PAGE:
Advertisement

Determination of heavy metals in eyeshadows from China

  • Lesław ŚwierczekEmail author
  • Bartłomiej Cieślik
  • Adrianna Matysiak
  • Piotr Konieczka
Open Access
Original Paper
  • 29 Downloads

Abstract

Personal care products and cosmetics are used daily by many people, causing local exposure to certain chemical substances through the application directly inside the oral cavity, on the skin, lips, eyes, and mucosa. Eyeshadows are among the most commonly used types of cosmetics. According to scientific reports, they may contain heavy metals, especially in non-original products. The exposure to said heavy metals may cause local skin irritation, sensitization, and allergy. Due to the fact that they are applied around the eyes, where the skin is relatively thin, it is likely that heavy metals can get into the bloodstream which may pose a threat to consumers’ health. In the described research, the analysis of eyeshadows from two palettes of generic alternatives to the original eyeshadows was presented. The determination of Zn, Ni, Cd, Cu, and Pb was conducted using atomic absorption spectrometry. Based on the analysis of the obtained results, it was shown that the content of some heavy metals in generic eyeshadows exceeds the acceptable standards.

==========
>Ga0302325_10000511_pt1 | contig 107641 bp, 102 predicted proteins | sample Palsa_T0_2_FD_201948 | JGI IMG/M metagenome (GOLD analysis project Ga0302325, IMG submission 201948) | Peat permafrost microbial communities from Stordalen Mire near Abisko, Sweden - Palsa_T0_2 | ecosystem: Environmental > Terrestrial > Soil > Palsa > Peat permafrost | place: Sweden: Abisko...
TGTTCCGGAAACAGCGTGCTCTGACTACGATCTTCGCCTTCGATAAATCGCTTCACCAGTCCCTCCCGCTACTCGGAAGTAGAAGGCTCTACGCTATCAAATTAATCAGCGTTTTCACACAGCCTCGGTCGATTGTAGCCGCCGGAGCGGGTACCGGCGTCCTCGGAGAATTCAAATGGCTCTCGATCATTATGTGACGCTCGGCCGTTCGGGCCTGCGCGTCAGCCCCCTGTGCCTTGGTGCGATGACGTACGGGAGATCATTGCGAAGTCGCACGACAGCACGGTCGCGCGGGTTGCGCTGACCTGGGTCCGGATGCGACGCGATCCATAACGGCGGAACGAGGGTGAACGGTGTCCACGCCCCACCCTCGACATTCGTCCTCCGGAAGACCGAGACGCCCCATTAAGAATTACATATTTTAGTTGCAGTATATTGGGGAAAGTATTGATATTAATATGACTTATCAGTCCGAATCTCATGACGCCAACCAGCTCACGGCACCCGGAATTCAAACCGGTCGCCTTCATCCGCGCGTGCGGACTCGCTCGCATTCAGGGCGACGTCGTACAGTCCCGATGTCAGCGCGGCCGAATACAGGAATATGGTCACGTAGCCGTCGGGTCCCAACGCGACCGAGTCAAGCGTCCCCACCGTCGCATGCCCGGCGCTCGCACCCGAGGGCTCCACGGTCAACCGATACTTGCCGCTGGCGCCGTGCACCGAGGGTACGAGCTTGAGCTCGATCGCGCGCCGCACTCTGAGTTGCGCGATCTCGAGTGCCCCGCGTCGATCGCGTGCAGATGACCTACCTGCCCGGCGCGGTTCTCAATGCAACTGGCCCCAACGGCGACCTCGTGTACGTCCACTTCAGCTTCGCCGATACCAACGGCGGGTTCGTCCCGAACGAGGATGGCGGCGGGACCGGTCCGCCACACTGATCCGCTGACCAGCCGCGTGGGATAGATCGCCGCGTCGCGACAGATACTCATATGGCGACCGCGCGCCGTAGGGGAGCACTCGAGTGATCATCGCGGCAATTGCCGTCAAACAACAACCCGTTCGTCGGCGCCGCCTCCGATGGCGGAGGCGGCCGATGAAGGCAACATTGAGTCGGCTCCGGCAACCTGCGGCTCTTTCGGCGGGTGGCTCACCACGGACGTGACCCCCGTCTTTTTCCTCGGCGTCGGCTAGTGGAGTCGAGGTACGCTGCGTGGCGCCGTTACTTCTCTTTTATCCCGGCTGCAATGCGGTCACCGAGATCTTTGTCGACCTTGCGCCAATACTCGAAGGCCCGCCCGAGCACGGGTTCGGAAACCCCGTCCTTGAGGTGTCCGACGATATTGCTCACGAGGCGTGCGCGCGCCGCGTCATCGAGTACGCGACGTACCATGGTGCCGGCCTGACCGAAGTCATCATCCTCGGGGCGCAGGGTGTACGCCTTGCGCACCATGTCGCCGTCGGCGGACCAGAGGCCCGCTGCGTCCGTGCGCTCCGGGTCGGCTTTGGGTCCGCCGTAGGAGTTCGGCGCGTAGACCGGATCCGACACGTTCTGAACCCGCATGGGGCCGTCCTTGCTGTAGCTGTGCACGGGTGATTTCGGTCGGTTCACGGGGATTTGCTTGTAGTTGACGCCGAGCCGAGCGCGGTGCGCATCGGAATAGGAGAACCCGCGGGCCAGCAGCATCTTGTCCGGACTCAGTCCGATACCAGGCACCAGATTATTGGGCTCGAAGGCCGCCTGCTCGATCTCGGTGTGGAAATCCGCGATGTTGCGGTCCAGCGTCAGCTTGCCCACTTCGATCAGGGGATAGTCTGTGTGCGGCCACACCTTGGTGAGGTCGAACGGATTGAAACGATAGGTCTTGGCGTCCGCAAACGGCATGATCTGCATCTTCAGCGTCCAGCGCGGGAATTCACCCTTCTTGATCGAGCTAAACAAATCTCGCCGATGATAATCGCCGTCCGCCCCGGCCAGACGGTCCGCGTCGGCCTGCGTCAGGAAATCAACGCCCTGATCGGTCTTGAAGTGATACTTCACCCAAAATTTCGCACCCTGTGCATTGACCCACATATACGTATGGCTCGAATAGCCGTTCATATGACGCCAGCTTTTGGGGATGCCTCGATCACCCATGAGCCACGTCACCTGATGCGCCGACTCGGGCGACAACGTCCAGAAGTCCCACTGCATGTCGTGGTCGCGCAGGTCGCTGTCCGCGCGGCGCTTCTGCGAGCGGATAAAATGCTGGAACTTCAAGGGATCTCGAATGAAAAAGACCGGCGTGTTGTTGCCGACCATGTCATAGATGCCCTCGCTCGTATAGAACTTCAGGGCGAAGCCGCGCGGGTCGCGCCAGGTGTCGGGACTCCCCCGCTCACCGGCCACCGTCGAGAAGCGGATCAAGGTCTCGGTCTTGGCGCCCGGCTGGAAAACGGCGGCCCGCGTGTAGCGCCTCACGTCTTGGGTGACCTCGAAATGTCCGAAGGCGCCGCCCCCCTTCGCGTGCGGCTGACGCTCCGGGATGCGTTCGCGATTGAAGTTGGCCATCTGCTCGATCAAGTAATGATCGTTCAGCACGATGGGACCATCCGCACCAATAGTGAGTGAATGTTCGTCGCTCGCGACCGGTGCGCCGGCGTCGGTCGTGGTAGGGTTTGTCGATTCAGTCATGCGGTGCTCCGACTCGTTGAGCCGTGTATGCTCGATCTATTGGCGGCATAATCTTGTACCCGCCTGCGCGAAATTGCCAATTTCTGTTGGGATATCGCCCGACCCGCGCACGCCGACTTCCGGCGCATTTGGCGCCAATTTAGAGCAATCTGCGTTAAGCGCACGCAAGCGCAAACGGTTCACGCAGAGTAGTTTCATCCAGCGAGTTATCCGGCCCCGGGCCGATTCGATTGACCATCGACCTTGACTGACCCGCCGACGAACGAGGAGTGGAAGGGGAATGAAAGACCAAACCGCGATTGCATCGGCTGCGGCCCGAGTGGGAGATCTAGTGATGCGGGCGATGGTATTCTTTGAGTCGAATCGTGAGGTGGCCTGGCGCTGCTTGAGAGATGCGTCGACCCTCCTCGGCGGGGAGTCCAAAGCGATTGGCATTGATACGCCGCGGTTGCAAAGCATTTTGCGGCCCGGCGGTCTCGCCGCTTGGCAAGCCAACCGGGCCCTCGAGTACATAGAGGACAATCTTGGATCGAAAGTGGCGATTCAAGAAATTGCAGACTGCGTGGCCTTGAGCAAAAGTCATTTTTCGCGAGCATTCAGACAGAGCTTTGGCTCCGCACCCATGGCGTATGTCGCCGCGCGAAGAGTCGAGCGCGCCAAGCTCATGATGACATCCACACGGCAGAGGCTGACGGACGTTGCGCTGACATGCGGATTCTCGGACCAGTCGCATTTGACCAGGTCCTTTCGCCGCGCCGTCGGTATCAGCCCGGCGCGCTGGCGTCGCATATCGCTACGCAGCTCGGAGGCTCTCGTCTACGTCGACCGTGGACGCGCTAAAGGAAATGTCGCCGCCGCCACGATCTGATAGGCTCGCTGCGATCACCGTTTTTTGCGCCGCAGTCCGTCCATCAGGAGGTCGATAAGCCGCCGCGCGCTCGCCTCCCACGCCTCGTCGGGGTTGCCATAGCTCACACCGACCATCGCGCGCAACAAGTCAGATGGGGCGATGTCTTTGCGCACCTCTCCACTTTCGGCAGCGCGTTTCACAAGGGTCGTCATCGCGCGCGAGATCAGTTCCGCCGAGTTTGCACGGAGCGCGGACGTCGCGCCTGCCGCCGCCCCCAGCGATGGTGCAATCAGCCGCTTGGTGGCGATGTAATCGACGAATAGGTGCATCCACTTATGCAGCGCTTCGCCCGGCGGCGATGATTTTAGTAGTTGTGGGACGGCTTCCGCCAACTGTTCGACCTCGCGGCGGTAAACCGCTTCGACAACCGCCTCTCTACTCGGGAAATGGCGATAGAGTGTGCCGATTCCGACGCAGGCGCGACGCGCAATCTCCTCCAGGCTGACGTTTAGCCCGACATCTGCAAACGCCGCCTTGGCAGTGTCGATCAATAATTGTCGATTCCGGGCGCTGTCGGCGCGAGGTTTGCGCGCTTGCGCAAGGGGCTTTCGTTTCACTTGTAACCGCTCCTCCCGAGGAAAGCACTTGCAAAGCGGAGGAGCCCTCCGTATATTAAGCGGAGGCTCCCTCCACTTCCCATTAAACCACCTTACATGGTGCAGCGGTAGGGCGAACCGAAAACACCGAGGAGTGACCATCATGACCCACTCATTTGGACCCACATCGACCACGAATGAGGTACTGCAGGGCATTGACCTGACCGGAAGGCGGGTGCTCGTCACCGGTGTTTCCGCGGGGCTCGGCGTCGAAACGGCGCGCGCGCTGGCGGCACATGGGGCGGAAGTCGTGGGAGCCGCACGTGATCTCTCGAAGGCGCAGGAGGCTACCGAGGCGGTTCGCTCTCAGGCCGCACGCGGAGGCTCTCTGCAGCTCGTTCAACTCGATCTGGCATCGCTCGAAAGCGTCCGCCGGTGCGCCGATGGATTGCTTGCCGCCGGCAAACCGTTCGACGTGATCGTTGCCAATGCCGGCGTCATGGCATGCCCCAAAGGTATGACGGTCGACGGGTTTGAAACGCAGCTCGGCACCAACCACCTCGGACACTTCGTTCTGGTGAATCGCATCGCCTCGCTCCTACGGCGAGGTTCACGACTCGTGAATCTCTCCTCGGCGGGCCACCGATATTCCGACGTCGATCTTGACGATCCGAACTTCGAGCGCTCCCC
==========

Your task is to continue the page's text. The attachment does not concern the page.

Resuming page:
Graphic abstract

Keywords

Metals Spectroscopy Pigments Natural products 

Introduction

Personal care products and facial cosmetics are present in the everyday life of most people. These are usually applied directly to the skin surface, thus causing local exposure to certain chemical substances. Skin is not the only surface through which these substances can get into the body, because such products are also used in the oral cavity, on lips, eyes, and mucosa. For this reason, it is very important to be aware of what kind of potentially harmful substances that such products may contain and of the risk for human health resulting from systematic exposure [1]. Cosmetics include facial and skin care products (creams, deodorants, soaps), color cosmetics (lipsticks, eyeshadows), or hair products (shampoos, sprays) [2]. Due to the variety of substances found in cosmetics (e.g., parabens, phthalates, p-phenylenediamine, formaldehyde, triethanolamine, and heavy metals), their use may have detrimental effects on users’ well-being. These may include skin irritation, sensitization, allergy, or photoreactions [1, 3, 4]. It is estimated that a statistical woman uses 9–15 different cosmetics every day, which together can contain up to 168 ingredients [5]. According to good manufacturing practices, there is a need for qualitative and quantitative determination of substances that may have a potentially harmful effect on human health [6].